B.C. needs provincewide approach to gang prevention:
Not enough is being
done to prevent children and youth in B.C. from getting involved in gangs,
Surrey Mayor Dianne Watts said.
While there have been anti-gang success stories like the Surrey Wrap Program for at-risk students, there needs to be a comprehensive, long-term, provincewide approach to gang prevention for kids, Watts said.
“I don’t think we are doing enough at the front-end,” she said. “We have to have plans in place and it has to be a coordinated effort right across the province — especially when you are talking about vulnerable youth. They are in every single community.”
Funding for existing programs is generally through short-term grants, which makes long-term planning difficult.
“This is the challenge that we have when we are trying to coordinate and do this type of work,” she said. “When you are trying to change a child’s life ... it is not short-term. It is long-term. We have got to be thinking long-term.”
Watts is giving the opening address at a Surrey anti-gang forum for parents and students Saturday, organized by Kwantlen University in the memory of Chris Mohan, an innocent victim of a 2007 gangland shooting.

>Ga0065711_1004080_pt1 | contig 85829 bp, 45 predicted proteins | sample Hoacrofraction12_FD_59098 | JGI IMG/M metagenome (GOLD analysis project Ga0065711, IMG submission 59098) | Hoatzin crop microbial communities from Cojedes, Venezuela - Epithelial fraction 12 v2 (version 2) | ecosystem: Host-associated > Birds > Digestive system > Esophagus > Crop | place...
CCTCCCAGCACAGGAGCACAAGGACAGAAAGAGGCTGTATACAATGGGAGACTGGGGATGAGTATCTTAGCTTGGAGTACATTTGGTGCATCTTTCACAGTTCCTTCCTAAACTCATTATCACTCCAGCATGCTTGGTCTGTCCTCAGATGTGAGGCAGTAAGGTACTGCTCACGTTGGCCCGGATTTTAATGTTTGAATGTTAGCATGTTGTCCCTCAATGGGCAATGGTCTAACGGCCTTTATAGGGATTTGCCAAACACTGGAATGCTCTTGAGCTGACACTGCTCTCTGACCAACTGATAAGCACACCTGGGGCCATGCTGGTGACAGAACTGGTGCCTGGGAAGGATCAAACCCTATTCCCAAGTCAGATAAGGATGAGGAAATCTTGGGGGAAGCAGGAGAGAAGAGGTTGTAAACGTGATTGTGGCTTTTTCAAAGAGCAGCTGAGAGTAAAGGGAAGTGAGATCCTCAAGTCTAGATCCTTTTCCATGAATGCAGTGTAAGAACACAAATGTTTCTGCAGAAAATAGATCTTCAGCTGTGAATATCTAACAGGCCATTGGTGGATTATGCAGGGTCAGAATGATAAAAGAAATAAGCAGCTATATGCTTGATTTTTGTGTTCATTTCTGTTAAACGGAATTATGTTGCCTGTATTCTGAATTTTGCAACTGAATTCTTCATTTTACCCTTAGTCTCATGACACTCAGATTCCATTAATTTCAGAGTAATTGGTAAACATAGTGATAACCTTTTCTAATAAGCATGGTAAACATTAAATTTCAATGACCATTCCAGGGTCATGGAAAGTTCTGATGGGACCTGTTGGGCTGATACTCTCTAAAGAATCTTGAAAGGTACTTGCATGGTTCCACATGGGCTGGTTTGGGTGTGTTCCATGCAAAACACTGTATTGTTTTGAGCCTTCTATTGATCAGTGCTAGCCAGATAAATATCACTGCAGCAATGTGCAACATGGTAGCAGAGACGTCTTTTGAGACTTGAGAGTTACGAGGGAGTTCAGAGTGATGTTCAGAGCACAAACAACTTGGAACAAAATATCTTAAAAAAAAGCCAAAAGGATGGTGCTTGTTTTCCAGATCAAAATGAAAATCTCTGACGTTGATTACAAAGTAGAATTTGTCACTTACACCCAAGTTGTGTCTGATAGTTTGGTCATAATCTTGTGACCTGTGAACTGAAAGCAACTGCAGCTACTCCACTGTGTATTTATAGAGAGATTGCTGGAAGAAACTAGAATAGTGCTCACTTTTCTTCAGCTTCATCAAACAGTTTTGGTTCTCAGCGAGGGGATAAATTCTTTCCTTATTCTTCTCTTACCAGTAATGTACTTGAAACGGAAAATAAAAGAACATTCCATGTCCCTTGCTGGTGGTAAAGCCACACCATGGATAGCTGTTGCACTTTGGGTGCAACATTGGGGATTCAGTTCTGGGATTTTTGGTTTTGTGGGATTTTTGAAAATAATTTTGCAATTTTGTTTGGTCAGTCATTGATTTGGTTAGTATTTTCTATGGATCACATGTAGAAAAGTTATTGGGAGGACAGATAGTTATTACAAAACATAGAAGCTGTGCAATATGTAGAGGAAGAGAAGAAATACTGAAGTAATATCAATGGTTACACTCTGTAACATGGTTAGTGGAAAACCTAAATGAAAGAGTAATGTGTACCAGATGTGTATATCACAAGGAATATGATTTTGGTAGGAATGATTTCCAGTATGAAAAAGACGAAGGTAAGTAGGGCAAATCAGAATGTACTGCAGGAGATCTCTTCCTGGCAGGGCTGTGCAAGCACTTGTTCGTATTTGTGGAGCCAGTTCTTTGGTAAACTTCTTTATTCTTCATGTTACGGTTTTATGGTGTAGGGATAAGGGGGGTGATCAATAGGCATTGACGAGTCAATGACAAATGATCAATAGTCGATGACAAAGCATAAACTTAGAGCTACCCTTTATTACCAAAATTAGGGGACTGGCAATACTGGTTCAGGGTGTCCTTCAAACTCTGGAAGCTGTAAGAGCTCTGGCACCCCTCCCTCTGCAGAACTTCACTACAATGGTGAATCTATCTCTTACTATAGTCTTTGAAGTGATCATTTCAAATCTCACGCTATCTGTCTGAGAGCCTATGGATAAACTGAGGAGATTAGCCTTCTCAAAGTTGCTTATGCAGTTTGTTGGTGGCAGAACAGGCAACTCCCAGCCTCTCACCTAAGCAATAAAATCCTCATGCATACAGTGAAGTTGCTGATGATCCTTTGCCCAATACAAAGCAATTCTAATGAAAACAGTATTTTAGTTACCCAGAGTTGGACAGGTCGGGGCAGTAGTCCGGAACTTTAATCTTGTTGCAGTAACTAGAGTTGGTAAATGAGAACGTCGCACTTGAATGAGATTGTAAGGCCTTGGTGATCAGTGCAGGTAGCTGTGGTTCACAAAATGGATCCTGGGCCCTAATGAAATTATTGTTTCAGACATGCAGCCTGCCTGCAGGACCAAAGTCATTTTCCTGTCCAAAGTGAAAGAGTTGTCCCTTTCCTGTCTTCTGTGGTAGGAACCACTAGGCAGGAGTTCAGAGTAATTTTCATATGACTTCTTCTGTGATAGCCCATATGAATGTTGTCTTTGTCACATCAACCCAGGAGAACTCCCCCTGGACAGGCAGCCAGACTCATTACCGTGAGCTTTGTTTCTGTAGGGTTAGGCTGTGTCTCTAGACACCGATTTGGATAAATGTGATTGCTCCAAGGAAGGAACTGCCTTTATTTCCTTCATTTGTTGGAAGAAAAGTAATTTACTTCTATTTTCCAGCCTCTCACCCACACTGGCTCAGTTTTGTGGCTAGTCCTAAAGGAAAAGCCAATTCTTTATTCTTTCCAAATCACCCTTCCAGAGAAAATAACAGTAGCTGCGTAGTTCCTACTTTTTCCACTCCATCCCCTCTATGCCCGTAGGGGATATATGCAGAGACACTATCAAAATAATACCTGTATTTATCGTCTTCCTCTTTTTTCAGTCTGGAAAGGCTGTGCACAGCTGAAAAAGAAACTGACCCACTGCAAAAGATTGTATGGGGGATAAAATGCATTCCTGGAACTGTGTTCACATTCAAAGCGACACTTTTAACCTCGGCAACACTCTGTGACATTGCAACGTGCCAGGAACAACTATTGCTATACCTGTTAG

Mohan’s mother Eileen and Supt. Tom McCluskie, head of the Combined Forces Special Enforcement Unit’s Gang Task Force, are among the featured speakers.
The forum starts at 9 a.m. at Queen Elizabeth secondary, 9457 King George Blvd.
Watts said in an interview that refugee children are particularly susceptible to the lure of gang life.
“We want to have measures in place for our refugee community and their kids,” Watts said. “Given where they come from and what they have experienced in terms of war-torn countries and the violence that they have seen, they are targets for recruitment.”
There are vulnerable youth in cities and towns across the province, she noted, and gang violence has affected many communities.
“There has to be additional coordination between the communities and cities and the different levels of government in terms of the longevity of some of these programs,” she said.
“This was identified through the B.C. mayors’ caucus in terms of having that continuity when those services are being provided. We can share best practices, but you have to have a coordinated response to it.”
Watts said there should be no stigma attached to talking publicly about gang violence and the communities affected by it.
“I think we have to get past that because these are kids in our communities that need to be given the tools to succeed,” Watts said.
“We see it as cities. We are on the front line so we see this. We see it all play out. We have to have these conversations.”
28 May 2012